HARRISBURG -- Joe Paterno's family took aim at the Freeh report in a statement Monday, condemning its conclusions about the former Penn State University head football coach as inaccurate and pledging an internal review of their own.
While the family said in the hours after the 267-page document was released Thursday that its facts were "almost entirely consistent with what we understood them to be," a spokeswoman said Monday that the report does not tell the full story.
"We are dismayed by, and vehemently disagree with, some of the conclusions and assertions and the process by which they were developed," the Paterno family statement reads. "Mr. Freeh presented his opinions and interpretations as if they were absolute facts. We believe numerous issues in the report, and his commentary, bear further review."
The report was assembled by a team led by former FBI director Louis Freeh. He was hired by Penn State's board of trustees to investigate how administrators responded to allegations that former assistant football coach Jerry Sandusky sexually assaulted boys on and off campus.
The Freeh report implicated Mr. Paterno, along with former Penn State president Graham Spanier, retired vice president Gary Schultz and athletic director Tim Curley, as key figures in enabling the incidents between Mr. Sandusky and a series of young boys to be hidden from the public.
Mr. Paterno, who died of complications from lung cancer in January, was never interviewed by Mr. Freeh's team.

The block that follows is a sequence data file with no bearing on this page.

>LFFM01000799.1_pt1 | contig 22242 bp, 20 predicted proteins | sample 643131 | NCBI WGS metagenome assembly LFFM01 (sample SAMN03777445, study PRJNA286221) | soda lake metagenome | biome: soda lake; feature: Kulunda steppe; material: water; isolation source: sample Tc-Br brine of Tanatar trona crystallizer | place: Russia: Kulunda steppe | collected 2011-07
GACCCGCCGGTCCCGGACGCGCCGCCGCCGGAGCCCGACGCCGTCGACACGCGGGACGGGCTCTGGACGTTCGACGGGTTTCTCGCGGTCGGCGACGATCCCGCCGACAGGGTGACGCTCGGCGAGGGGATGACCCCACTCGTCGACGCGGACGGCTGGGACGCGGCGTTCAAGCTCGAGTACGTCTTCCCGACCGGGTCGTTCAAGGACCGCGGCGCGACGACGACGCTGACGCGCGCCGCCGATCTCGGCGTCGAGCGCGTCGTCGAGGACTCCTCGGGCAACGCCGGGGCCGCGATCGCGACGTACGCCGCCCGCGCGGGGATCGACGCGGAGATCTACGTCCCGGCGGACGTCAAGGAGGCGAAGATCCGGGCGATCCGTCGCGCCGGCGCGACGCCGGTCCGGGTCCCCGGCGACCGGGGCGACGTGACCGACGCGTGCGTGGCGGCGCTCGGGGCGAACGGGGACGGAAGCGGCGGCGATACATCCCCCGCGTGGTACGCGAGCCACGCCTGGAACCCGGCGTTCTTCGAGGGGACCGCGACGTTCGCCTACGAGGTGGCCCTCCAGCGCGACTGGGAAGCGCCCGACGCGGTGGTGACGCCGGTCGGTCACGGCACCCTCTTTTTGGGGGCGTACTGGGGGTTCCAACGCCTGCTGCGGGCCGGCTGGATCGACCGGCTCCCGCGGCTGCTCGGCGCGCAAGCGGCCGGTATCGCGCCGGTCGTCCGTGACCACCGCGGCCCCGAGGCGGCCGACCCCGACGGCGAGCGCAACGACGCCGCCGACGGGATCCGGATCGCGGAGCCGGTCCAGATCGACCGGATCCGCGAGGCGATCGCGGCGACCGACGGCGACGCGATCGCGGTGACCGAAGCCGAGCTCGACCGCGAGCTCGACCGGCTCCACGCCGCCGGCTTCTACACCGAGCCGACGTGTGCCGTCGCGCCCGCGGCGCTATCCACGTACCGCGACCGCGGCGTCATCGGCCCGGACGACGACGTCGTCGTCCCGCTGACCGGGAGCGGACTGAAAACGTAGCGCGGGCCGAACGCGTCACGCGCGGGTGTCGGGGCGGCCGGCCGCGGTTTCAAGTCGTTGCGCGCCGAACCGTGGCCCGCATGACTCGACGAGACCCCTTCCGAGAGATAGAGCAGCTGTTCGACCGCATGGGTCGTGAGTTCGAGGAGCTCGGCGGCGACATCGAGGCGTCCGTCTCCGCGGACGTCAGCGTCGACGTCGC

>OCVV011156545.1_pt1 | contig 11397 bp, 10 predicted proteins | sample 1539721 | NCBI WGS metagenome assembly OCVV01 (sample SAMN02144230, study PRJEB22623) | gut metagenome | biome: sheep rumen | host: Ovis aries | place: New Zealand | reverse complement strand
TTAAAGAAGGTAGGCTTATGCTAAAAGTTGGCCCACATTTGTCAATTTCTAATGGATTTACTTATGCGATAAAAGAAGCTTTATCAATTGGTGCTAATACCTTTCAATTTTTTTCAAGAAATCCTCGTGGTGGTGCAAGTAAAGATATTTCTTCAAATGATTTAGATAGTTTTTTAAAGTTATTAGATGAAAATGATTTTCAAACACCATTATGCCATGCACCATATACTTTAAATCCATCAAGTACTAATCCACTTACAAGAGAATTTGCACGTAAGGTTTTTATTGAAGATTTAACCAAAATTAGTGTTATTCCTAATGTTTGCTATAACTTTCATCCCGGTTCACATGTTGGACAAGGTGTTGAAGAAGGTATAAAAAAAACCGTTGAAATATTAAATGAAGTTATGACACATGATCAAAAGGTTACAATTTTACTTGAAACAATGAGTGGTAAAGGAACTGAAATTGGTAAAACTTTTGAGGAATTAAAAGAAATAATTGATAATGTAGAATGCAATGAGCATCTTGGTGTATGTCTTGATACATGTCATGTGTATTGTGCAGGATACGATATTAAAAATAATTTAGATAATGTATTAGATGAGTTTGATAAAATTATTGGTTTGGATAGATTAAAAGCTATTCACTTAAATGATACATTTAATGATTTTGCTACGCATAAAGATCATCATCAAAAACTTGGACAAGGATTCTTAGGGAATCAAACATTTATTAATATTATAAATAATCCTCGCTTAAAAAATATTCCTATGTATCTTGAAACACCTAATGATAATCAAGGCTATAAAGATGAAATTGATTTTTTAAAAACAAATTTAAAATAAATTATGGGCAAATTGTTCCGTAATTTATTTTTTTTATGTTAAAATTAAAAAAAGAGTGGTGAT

Family members said in the statement that they have asked the Freeh team to preserve its records, notes and other materials. A spokesman for the Freeh investigation declined to comment.
The "comprehensive review" sought by the Paterno family also is "to go beyond the report and identify additional information that should be analyzed," according to its statement.
While Mr. Paterno previously was believed to have been told only about a 2001 incident in a Penn State locker room witnessed by a graduate assistant, the Freeh report indicated that he also was aware of an earlier shower incident involving Mr. Sandusky and a young boy that was investigated internally.
The family asserted in its statement that Mr. Paterno "did not shield Jerry Sandusky from any investigation or review," and that the 1998 report was "fully and independently" investigated.
"It can certainly be asserted that Joe Paterno could have done more," the statement continued. "He acknowledged this himself last fall. But to claim that he knowingly, intentionally protected a pedophile is false."
The statement from Mr. Paterno's relatives came as school officials were refuting reports that they were considering removing the bronze statue of the long-time coach that stands next to the football stadium.
A spokesman for the university issued a statement Sunday indicating that no decision has been made regarding the statue's future.
University officials also confirmed Monday that Mr. Sandusky's lucrative retirement package, which the Freeh report detailed, had been revoked in November.
That agreement had granted the former coach free football and basketball tickets for life, use of the locker rooms and other facilities, support for his nonprofit's outreach programs, and access to an office on campus for at least 10 years.
He also was given a lump-sum payment of $168,000 as part of that package, which university spokesman David LaTorre said Mr. Sandusky is not required to repay. He likely still remains eligible for the state pension benefits he accrued during his three decades at Penn State.
The university had no direct response to the Paterno family statement, though president Rodney Erickson sent a message to students and staffers Monday morning urging them to continue work in the classroom that will restore Penn State's image "as a force for advancement and good."
"I promise you, we will learn from our past and take the steps that will allow us to emerge and grow into a stronger, better university," Mr. Erickson wrote.